September 15, 2013
By Thomas O’Connor
Excitement is in the air at Santa Fe Pro Musica as we prepare to begin our new season! So much time and preparation goes into making each season a meaningful musical experience for you, our audience. As I write, orchestra members are preparing their parts, Joy is selling tickets from the box office, our educational program directors are getting the ball rolling for this season’s programs, and I, myself, am preparing for our upcoming Season Opening concerts by studying the score of the Shostakovich’s Concerto in C Minor for Piano, Trumpet, and String Orchestra, an activity which has given me such pleasure that I am all too eager to share my discoveries!
This piece is idiosyncratic in so many ways: the scoring of the piano, trumpet and strings is unusual. Apparently, Shostakovich intended to compose a trumpet concerto but changed his mind and included trumpet in this piano concerto. What good fortune for trumpeters!
Another thought that strikes me is that this concerto is such a reflection of the 1930s and the era of silent movies and cabaret shows. In addition to film scores, Shostakovich was skilled in silent movie accompaniments, and that style of madcap energy is everywhere in this concerto. Shostakovich is a master of parody, borrowing themes from other composers, and even himself in some cases, creating a rapidly changing palate of moods reminiscent of the era of piano or organ silent movie accompaniment. In one brief section at the opening of the fourth movement, Shostakovich quotes Tchaikovsky’s Romeo and Juliet, Rossini’s Barber of Seville and a Haydn piano sonata, all in rapid succession! Adding to the high jinks, toward the end of the fourth movement in a brief piano cadenza, Shostakovich uses the Broadway show tune “California Here I Come,” sung originally by Al Jolson in the 1921 production of Bombo. If the Soviet authorities knew that tune, I have to wonder what they thought he meant by such a blatant reference.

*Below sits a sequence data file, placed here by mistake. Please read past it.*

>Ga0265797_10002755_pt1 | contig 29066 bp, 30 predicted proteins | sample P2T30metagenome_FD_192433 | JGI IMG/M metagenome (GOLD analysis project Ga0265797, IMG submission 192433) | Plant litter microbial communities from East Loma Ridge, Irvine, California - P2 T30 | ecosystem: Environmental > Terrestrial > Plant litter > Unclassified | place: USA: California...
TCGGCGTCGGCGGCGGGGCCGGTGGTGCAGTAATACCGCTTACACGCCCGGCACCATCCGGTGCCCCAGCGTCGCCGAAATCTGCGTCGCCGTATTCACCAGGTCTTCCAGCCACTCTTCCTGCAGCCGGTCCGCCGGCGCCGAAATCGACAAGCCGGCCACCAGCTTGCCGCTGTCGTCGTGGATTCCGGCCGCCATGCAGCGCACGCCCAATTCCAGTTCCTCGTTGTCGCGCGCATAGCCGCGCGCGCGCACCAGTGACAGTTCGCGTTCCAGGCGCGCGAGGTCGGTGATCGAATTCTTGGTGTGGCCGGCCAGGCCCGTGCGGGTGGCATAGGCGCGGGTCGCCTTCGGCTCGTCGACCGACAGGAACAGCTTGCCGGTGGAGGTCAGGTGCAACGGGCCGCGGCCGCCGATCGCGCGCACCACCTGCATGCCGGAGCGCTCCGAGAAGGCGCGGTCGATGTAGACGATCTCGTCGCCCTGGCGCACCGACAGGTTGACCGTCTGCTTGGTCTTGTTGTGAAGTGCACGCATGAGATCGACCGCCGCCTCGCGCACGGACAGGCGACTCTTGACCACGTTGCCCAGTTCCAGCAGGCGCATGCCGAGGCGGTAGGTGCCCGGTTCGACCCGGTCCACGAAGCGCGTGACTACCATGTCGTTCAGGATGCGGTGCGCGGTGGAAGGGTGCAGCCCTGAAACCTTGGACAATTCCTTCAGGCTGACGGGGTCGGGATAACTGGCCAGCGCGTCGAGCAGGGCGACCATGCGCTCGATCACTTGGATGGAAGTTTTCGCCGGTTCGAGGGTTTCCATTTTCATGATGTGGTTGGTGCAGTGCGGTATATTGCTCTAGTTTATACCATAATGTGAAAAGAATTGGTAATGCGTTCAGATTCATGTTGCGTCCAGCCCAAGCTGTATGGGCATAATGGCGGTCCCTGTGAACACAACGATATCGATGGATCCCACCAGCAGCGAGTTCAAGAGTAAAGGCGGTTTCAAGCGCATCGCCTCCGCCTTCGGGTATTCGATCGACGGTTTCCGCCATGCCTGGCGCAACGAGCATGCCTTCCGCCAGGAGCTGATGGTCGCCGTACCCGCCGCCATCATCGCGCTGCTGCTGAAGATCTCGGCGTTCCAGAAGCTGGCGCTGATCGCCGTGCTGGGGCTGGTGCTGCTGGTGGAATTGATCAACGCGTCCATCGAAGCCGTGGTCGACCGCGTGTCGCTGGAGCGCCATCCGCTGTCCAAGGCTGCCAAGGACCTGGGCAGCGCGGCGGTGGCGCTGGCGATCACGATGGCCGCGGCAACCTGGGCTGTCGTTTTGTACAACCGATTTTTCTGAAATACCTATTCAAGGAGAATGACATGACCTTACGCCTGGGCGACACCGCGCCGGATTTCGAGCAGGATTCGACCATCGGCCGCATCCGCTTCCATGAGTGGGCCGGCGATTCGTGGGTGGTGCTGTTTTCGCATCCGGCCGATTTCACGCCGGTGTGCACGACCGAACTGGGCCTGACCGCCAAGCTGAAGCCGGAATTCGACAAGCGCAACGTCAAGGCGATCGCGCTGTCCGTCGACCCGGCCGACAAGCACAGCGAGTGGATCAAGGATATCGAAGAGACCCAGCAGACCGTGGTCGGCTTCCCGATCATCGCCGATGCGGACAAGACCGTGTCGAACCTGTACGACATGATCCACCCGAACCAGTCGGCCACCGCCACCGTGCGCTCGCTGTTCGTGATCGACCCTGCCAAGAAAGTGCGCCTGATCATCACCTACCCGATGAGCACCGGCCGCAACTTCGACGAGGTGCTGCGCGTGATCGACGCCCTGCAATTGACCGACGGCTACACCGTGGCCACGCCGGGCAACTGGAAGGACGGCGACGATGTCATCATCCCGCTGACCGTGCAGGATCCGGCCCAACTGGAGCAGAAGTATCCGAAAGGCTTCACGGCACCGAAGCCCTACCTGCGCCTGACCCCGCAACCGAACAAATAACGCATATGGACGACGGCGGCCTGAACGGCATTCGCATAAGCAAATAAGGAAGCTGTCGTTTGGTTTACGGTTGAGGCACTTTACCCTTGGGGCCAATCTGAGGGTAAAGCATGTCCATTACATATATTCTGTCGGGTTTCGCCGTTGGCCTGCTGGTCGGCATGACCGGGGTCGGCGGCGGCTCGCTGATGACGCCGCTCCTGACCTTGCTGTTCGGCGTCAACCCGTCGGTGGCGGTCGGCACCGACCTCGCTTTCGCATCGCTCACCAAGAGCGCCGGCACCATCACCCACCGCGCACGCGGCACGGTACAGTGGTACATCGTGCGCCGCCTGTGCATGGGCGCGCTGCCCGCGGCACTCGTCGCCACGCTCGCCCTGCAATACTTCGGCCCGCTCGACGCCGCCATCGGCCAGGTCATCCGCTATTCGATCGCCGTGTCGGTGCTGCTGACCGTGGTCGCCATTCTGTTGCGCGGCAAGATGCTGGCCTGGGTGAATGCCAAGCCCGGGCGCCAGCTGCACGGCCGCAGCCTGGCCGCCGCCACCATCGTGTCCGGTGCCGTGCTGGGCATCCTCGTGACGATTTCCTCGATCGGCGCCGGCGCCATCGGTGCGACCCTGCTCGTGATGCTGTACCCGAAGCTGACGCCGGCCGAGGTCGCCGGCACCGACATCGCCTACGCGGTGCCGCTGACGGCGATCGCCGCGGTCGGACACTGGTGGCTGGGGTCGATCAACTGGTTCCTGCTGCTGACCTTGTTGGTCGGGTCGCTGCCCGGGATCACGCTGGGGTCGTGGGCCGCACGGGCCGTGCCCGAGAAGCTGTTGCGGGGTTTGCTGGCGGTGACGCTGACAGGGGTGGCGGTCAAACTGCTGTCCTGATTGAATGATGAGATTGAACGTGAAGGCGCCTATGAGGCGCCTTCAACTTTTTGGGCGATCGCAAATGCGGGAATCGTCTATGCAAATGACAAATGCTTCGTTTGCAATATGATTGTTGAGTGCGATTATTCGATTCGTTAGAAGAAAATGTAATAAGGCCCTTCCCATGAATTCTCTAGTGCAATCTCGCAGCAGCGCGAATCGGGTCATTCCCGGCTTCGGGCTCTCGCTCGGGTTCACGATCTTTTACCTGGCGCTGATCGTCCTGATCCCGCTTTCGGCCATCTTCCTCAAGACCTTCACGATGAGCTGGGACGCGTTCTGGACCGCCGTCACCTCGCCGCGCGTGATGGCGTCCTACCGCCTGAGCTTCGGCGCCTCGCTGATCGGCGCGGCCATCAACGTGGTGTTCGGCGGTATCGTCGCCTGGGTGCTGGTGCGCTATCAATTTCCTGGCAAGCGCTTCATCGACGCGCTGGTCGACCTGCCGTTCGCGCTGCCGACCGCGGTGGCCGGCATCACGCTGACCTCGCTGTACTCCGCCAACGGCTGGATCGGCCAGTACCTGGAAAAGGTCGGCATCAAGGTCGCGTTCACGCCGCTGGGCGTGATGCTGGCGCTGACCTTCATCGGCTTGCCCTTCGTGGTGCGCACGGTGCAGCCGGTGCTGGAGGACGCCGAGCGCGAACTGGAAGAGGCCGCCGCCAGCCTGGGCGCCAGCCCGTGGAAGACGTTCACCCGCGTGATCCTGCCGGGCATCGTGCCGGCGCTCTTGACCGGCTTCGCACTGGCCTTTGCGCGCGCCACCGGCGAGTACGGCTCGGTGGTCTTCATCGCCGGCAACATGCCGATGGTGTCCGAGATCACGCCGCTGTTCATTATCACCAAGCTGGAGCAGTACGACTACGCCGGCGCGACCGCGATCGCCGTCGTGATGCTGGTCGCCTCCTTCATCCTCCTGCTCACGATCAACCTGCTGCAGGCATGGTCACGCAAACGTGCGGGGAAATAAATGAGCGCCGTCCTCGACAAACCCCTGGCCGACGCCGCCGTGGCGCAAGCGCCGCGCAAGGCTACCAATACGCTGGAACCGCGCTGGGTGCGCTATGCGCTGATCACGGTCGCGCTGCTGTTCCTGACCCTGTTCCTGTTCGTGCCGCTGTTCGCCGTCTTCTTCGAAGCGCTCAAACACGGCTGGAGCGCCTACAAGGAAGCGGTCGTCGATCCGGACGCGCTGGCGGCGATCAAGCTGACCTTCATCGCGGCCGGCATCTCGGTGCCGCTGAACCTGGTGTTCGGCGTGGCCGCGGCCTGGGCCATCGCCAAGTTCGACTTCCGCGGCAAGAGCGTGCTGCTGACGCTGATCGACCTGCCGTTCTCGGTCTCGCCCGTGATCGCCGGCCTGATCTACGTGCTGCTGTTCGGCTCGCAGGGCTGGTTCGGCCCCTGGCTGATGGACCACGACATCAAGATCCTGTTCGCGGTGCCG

One of the aspects of this concerto that I love so much is the connection Shostakovich makes with Beethoven. In the opening theme of the first movement, he uses the same three-note motive Beethoven uses at the beginning of his Piano Sonata No. 23 in F minor, Op. 57 “Appassionata.” While Beethoven immediately begins to build drama, Shostakovich spins the motive out in a theme that is both wistful and soaring. Comparing the censorship that both composers endured in their respective countries and times, it is interesting that Shostakovich chose this theme and its connection to Beethoven. There are plenty of interesting parallels in their careers, considering the repressive political climates with which both composers had to contend. In the fourth movement piano cadenza, Shostakovich uses Beethoven’s Rage over a Lost Penny, adding to the humor and wit of this extraordinary cadenza.
The madcap frenzy that characterizes the outer movements is set in contrast to the beautiful slow waltz Shostakovich weaves in the second movement. Here, the trumpet has a starring role with a beautiful muted solo, akin to the sentimental and reflective trumpet writing of Kurt Weill. In the final movement, the trumpet rings a persistent martial rhythm to bring the piece to a rousing conclusion.
This is a great concerto, and I love it. It will be such great fun to perform with Conrad Tao, Brian Shaw, and the Pro Musica Orchestra. Can’t wait.
– Thomas O’Connor, Santa Fe Pro Musica Music Director and Conductor
© Santa Fe Pro Musica 2013